A High-fat, Sugar-Free Diet May Fight Cancer

Posted on Nov 13, 2008 in Cancer


At the Wurzburg hospital in Germany, two researchers have been conducting clinical studies on cancer patients by feeding them a diet that eliminates most carbohydrates and sugar and includes high-fat plant oils, soy, and animal fats.

Their study is based on research by Nobel laureate Otto Warburg, who found that cancer cells feed on sugar.

The theory is simple: if most aggressive cancers rely on the fermentation of sugar for growing and dividing, then take away the sugar and they should stop spreading. Meanwhile, normal body and brain cells should be able to handle the sugar starvation; they can switch to generating energy from fatty molecules called ketone bodies the body’s main source of energy on a fat-rich diet an ability that some or most fast growing and invasive cancers seem to lack.Several patients dropped out of the trial because they couldn’t give up sugar and sweets. One of the researchers said, “We didn’t expect this to be such a big problem, but a considerable number of patients left the study because they were unable or unwilling to renounce soft drinks, chocolate and so on.”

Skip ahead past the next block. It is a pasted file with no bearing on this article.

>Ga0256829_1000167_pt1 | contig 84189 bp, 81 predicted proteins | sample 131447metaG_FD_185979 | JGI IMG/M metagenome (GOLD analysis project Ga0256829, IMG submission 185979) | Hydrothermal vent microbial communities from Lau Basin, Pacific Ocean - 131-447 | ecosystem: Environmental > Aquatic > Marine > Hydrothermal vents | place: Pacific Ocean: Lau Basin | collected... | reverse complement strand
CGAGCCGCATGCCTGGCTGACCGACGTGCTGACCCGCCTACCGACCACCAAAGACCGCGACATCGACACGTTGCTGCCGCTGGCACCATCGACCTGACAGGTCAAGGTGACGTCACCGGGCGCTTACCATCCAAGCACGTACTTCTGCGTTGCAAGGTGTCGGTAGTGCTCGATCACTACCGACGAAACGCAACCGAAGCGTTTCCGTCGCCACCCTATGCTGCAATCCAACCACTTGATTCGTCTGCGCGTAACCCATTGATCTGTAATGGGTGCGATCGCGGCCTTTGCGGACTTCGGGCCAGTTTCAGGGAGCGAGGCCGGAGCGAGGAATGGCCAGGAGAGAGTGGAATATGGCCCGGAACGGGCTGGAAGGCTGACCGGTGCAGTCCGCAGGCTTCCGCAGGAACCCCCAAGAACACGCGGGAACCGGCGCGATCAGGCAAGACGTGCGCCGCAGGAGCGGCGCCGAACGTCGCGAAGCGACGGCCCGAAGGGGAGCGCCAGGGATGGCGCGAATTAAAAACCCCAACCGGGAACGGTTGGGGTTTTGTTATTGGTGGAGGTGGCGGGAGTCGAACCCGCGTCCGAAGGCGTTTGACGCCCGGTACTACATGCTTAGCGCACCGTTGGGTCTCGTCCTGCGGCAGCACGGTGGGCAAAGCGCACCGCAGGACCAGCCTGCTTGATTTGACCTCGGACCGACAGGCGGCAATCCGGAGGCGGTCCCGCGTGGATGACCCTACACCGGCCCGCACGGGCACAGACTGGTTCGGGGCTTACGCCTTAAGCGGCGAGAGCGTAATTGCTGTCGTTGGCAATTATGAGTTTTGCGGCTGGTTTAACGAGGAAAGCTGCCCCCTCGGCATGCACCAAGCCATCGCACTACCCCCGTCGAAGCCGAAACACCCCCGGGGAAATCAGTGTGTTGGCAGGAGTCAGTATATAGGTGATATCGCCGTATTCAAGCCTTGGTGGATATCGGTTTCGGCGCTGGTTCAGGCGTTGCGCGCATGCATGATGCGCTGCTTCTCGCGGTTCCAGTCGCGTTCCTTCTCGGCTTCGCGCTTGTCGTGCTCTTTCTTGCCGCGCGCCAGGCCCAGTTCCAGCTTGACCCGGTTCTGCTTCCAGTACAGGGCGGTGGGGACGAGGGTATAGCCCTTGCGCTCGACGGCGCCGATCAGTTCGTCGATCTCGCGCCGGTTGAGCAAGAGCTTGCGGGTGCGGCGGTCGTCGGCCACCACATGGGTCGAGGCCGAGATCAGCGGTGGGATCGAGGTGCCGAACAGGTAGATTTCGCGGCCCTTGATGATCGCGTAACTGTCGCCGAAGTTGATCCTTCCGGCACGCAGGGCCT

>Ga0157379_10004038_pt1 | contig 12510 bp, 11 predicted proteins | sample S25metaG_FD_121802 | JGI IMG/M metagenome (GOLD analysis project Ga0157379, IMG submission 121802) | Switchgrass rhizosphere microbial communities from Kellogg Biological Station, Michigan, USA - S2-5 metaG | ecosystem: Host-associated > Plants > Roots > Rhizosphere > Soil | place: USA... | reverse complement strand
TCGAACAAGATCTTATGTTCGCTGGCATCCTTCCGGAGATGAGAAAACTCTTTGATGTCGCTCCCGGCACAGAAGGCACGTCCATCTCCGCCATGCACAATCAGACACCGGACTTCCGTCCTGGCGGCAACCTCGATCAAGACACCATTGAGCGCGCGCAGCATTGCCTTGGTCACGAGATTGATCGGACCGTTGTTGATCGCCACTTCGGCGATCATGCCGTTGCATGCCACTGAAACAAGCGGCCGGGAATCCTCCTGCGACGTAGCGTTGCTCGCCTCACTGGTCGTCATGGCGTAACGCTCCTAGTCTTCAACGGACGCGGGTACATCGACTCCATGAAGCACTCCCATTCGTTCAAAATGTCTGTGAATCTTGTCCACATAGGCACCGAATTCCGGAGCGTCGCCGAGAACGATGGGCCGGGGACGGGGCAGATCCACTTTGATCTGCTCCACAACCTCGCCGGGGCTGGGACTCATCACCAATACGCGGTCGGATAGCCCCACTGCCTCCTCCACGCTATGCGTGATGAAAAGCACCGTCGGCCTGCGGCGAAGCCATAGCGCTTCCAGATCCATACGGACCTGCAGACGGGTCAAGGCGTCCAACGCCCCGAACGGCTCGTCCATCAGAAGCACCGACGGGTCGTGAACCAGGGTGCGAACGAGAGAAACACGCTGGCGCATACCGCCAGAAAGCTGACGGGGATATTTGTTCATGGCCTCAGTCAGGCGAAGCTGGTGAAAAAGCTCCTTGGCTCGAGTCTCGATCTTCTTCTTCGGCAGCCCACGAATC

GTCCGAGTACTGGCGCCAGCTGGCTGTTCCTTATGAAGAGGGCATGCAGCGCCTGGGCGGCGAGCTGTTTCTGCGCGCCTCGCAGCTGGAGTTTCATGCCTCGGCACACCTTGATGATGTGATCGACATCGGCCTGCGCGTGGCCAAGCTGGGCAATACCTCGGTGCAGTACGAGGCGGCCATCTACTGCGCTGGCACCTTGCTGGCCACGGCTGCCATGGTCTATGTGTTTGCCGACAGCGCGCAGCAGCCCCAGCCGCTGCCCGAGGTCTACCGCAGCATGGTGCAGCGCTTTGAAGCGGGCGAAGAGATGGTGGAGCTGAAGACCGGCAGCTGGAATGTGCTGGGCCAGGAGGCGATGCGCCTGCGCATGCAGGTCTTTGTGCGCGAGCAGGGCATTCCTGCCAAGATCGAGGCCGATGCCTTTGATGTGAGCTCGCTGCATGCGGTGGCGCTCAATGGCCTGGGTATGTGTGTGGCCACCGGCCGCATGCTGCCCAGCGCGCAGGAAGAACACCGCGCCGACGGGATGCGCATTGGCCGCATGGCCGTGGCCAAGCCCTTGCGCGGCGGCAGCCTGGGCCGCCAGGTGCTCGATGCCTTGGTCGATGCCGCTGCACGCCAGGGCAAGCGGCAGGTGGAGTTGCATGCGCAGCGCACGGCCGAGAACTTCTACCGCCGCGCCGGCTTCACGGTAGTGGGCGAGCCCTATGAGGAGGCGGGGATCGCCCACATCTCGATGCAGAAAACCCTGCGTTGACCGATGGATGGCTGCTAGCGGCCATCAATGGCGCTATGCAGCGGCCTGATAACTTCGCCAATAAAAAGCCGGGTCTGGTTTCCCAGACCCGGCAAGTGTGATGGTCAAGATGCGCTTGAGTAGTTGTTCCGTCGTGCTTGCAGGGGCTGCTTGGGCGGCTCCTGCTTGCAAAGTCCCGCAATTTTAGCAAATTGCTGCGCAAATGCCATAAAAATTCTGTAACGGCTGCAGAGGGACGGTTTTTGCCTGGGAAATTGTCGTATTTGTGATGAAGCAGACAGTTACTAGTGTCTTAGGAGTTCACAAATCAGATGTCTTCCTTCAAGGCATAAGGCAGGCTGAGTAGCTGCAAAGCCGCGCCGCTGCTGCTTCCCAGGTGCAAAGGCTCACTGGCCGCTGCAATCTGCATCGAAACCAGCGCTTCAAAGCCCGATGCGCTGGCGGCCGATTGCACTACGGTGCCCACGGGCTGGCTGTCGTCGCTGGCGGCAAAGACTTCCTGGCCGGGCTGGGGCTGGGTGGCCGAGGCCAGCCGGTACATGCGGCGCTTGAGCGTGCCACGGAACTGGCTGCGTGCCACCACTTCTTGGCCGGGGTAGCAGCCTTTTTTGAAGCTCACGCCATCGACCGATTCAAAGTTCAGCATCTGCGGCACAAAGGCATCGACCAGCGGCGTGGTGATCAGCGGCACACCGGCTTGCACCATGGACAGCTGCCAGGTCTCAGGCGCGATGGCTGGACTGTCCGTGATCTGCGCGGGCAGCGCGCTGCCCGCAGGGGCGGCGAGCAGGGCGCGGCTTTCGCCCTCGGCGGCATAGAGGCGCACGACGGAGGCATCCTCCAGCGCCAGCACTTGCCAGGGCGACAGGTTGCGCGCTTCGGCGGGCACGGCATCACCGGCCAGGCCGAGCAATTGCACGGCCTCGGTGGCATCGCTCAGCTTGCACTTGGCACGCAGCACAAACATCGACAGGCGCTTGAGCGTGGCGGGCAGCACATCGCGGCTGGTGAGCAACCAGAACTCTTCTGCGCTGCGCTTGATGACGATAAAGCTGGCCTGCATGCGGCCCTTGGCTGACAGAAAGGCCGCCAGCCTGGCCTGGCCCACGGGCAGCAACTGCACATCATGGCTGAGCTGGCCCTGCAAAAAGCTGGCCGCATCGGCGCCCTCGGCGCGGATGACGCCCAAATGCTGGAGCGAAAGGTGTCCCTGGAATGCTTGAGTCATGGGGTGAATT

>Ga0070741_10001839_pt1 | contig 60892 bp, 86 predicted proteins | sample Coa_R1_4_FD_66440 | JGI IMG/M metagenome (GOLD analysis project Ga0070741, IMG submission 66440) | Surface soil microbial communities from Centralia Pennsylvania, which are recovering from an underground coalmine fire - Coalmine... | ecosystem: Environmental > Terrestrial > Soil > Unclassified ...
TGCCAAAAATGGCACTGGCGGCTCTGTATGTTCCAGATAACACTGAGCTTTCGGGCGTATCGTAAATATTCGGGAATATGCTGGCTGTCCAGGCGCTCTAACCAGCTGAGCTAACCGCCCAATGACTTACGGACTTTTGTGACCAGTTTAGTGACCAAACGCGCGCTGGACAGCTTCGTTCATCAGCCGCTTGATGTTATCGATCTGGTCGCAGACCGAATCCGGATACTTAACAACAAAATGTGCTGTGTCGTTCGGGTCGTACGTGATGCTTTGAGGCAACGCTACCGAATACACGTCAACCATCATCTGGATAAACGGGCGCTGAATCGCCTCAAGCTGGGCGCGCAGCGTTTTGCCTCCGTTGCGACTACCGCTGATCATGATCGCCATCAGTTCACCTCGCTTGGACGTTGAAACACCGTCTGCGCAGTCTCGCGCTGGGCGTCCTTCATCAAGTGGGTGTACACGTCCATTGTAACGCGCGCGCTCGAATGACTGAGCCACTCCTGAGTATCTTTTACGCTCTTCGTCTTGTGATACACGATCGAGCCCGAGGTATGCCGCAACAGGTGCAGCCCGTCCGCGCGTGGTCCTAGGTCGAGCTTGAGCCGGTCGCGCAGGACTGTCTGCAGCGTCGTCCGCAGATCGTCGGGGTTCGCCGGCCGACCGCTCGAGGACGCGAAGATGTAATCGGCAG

Isn’t it interesting that so many people are so addicted to sugar that they won’t give it up even to save their lives?

In the article linked below, Boston College’s Thomas Seyfried says he’s been trying to push research into high-fat, low carb diets to fight cancer, but has come up against resistance:

“Clinical studies are highly warranted,” he says, attributing the lack of human studies to the medical establishment, which he feels is single-minded in its approach to treatment, and opposition from the pharmaceutical industry, which doesn’t stand to profit much from a dietetic treatment for cancer.

Seyfried isn’t kidding. Among the foods The American Cancer Society recommends for cancer patients going through treatment are pudding, ice cream, milkshakes, gelatin, fruit juices, cereal, frozen yogurt, custard, white bread, angel food cake, popsicles, fruit ices, sports drinks, and lemonade. They make the claim on their website that “good nutrition will not cure cancer.” It’s a bold statement considering the evidence and research being done to the contrary.

If you want to see how much information there is on this subject, just Google “sugar and cancer” and see what comes up. The medical establishment might have its collective head in the sand when it comes to dietary links to cancer, but we don’t have to stay in the dark along with them.